We try week in and week out to find topics of interest for you, our readers. If you ever have any suggestions for topics of interest to you, please leave a comment or send us an email or fill-out the contact form with your thoughts and suggestions. We’d love to hear from you.

Let’s get to it then. What did we cover this past week that you might be interested in reading? Take a look -

Why early settlement is a win-win for all

By: Michael Sanders

There is an old adage in the law that cases settle on the courthouse steps. There is a reason for that. When the parties are actually walking into court to try their case, they seem to suddenly recognize that there are significant risks to going to trial, and that there is serious money at stake. When you go to trial, only one side can win. The other side goes home a loser. Faced with such a stark outcome, both sides tend to become more reasonable in their assessment of their case and more willing to talk settlement. After all, despite all the years of experience that trial attorneys amass, no one can ever predict what a jury is going to do in any specific case. As one mediator I know likes to tell the litigants, going to court is like going to Vegas:¬† you roll the dice and you take your chances. Read more….

Milk from Mom: Effective in preventing common infant complication (NEC)

By: Jason Penn

The debate among parents regarding the use of human milk vs. formula wages on, but according to a recent¬†study,¬†you can chalk one up for the human body. ¬†That study, headed by the Johns Hopkins University in Baltimore, concluded that premature babies fed human donor milk were less likely to develop the intestinal condition necrotizing enterocolitis (NEC).¬† Both sides has its advocates, willing to do battle at any time. When it comes to NEC, Mom‚Äôs milk has the decided advantage. Read more….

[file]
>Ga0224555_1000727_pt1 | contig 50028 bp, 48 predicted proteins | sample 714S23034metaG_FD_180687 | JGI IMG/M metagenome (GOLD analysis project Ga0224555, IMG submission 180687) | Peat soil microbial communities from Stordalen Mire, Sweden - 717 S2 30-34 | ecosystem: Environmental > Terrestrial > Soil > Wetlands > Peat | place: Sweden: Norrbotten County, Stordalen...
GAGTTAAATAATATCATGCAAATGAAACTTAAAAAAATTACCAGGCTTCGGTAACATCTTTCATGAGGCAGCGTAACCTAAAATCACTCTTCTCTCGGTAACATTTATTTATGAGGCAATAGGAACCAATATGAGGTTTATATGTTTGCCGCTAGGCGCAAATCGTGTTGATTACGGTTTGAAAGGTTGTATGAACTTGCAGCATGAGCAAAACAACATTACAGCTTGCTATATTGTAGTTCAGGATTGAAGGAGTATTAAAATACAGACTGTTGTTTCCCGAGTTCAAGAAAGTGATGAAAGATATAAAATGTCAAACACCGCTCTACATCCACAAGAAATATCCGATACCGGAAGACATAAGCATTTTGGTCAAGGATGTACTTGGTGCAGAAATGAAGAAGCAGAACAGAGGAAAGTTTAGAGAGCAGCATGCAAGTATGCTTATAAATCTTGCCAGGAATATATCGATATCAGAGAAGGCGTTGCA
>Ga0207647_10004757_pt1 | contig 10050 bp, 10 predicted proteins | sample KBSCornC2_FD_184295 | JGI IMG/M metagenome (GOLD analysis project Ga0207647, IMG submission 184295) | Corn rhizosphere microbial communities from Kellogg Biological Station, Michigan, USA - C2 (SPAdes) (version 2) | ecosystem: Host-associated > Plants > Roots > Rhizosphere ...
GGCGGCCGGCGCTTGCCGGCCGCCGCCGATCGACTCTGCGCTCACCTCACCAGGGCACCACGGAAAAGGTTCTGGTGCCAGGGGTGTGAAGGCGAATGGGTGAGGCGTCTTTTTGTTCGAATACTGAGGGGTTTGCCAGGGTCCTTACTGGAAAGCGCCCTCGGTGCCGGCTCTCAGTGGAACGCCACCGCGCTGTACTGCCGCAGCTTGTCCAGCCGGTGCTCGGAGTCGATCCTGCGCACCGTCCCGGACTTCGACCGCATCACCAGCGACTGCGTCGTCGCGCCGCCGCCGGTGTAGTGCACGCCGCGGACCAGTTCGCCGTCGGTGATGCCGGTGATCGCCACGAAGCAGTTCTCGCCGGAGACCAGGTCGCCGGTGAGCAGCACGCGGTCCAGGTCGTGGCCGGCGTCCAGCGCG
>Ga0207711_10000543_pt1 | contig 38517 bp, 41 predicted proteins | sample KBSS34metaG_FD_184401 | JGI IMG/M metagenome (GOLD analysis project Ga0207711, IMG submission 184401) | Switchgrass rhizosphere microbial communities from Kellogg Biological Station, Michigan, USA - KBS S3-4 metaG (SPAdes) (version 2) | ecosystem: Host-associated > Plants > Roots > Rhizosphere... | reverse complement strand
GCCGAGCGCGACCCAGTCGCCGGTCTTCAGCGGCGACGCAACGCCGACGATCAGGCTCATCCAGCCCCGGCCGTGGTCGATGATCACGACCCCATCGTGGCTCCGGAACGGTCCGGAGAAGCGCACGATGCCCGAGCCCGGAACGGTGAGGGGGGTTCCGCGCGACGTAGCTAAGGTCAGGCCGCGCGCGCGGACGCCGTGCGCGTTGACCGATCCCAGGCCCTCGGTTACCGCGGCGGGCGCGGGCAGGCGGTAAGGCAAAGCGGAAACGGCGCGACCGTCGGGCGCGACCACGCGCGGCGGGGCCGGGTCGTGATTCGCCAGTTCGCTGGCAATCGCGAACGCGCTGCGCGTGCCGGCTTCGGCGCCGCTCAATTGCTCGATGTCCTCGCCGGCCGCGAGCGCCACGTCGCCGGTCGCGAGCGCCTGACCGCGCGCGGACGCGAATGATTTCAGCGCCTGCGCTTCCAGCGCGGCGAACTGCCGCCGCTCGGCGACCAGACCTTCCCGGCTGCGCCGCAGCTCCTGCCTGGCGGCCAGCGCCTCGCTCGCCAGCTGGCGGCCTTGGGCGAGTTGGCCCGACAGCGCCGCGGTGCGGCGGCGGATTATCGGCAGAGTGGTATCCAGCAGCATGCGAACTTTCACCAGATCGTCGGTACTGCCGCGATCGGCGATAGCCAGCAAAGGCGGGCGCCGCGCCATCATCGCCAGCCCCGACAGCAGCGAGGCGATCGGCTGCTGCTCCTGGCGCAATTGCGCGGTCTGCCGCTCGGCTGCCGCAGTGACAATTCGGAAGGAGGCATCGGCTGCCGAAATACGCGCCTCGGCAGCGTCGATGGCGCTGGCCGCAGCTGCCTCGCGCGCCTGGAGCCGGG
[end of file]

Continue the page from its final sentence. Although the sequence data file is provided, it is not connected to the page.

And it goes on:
H.I.V. treatment advances, but what are the implications of terminating research early?

By: Sarah Keogh

Last week, I read some exciting news about H.I.V. treatment and transmission. A New York Times¬†article reported that a large clinical trial found that ‚Äú[p]eople infected with the virus that causes¬†AIDS are far less likely to infect their sexual partners if they are put on treatment immediately instead of waiting until their immune systems begin to deteriorate‚Ķ‚ÄĚ The study found that ‚Äú[p]atients with¬†H.I.V.¬†were¬†96 percent less likely to pass on the infection¬†if they were taking antiretroviral drugs‚Ķ‚ÄĚ These findings are overwhelmingly positive and the implication for public health is huge. Read more….